Rise & Shine: Angst looms over new teacher evaluation model
Schools and the General Assembly are back in session; fired principal speaks out and the rest of your morning headlines
Most Colorado school children return to the classroom this week, as does the state’s General Assembly. How much funding education will receive will be a main focus of lawmakers this year.
Additionally, the speaker of the House would like to cherry pick some of the accountability and transparency laws Amendment 66, which failed in November, would have established.
road to chalkbeat
Since you’ve been asking, EdNews becomes Chalkbeat Colorado tomorrow.
Grading the teacher
Angst over mostly new evaluations remains high for Colorado teachers. This year, all teachers will be evaluated based on their student test scores.
A former Boulder charter school principal said, publicly for the first time, she was fired after raising concerns over practices she believed were stigmatizing the school's low-income students.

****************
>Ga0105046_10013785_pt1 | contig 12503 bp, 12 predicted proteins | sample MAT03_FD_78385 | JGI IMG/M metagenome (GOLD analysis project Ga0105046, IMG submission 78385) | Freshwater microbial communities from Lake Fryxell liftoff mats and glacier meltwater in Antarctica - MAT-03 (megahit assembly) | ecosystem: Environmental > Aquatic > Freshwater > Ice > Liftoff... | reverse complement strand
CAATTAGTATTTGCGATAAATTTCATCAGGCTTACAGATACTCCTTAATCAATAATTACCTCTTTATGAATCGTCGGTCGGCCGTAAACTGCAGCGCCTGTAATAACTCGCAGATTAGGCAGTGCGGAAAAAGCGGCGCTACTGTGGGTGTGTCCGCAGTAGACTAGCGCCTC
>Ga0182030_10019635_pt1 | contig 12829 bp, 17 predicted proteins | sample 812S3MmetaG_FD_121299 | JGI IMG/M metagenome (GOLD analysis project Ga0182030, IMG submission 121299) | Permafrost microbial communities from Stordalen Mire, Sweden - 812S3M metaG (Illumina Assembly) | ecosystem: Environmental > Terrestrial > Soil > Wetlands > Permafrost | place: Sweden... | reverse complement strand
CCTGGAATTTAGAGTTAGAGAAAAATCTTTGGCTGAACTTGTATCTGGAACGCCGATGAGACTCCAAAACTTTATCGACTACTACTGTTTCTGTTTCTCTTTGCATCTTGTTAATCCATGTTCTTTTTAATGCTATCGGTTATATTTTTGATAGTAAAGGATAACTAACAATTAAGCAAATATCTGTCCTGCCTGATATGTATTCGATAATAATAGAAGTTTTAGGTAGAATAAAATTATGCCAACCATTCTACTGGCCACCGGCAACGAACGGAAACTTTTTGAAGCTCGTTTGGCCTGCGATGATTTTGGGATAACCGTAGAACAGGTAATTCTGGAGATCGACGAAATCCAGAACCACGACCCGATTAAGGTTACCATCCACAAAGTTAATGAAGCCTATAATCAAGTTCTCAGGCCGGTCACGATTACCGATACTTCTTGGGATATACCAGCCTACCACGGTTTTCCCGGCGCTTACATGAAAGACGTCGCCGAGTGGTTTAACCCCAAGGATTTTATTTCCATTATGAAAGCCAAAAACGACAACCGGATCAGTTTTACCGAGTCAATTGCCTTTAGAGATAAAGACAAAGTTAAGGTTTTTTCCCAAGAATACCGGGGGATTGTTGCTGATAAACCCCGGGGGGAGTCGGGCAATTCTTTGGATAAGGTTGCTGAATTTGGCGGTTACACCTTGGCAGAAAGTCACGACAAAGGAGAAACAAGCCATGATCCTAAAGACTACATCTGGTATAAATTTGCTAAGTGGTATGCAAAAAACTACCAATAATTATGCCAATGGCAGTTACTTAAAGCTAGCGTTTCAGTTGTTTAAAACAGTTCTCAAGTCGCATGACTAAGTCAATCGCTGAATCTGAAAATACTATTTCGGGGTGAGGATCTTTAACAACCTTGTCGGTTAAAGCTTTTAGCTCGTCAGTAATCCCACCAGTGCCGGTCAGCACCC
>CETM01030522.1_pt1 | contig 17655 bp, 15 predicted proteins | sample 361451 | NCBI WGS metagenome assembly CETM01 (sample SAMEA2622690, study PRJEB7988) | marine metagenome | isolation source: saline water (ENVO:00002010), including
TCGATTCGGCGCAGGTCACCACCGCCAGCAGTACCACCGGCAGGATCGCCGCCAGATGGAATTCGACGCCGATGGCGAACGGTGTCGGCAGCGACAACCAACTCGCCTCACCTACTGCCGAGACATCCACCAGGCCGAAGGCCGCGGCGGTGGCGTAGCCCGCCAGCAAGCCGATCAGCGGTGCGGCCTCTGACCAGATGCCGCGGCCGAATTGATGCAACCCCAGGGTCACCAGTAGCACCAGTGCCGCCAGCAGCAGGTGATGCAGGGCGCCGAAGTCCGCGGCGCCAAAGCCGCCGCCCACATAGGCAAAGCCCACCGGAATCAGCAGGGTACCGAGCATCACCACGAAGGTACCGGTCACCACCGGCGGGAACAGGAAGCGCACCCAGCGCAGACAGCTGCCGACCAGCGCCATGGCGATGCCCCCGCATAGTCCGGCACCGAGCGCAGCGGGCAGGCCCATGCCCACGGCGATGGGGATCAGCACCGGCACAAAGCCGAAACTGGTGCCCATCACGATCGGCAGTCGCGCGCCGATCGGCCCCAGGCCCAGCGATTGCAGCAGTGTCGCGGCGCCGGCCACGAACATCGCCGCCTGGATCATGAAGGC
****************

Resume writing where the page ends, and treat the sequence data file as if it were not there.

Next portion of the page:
Through a residency model, would-be teachers spend four days a week in a classroom with a mentor at Friends’ School in Boulder.
Opinion: The money spent on new teacher training does little to boost the quality teacher. However, an apprenticeship model could change all of that.
Opinion: A North Carolina parent pleads to raise teacher pay: “The brand that attracted us—’the education state’—sounds like a grim joke.”
Up in smoke
Citing harmful effects of marijuana has on teenagers, a Colorado addiction center has doubled its staff.
A record number of youth in Larimer earned their GED this year through a work program.
The GED has a new look, and a new price tag (nearly double), to align with Common Core standards and workplace skills.
New York Gov. Andrew Cuomo plans to back full day pre-school in his state of state address.
There is no correlation between expulsions and safety, a new report on zero-tolerance policies finds.
Meanwhile, some schools no longer want to serve as polling centers out of safety concerns.
Opinion: “If teachers are for it, that’s enough for me.” Or why I’m giving Common Core a chance.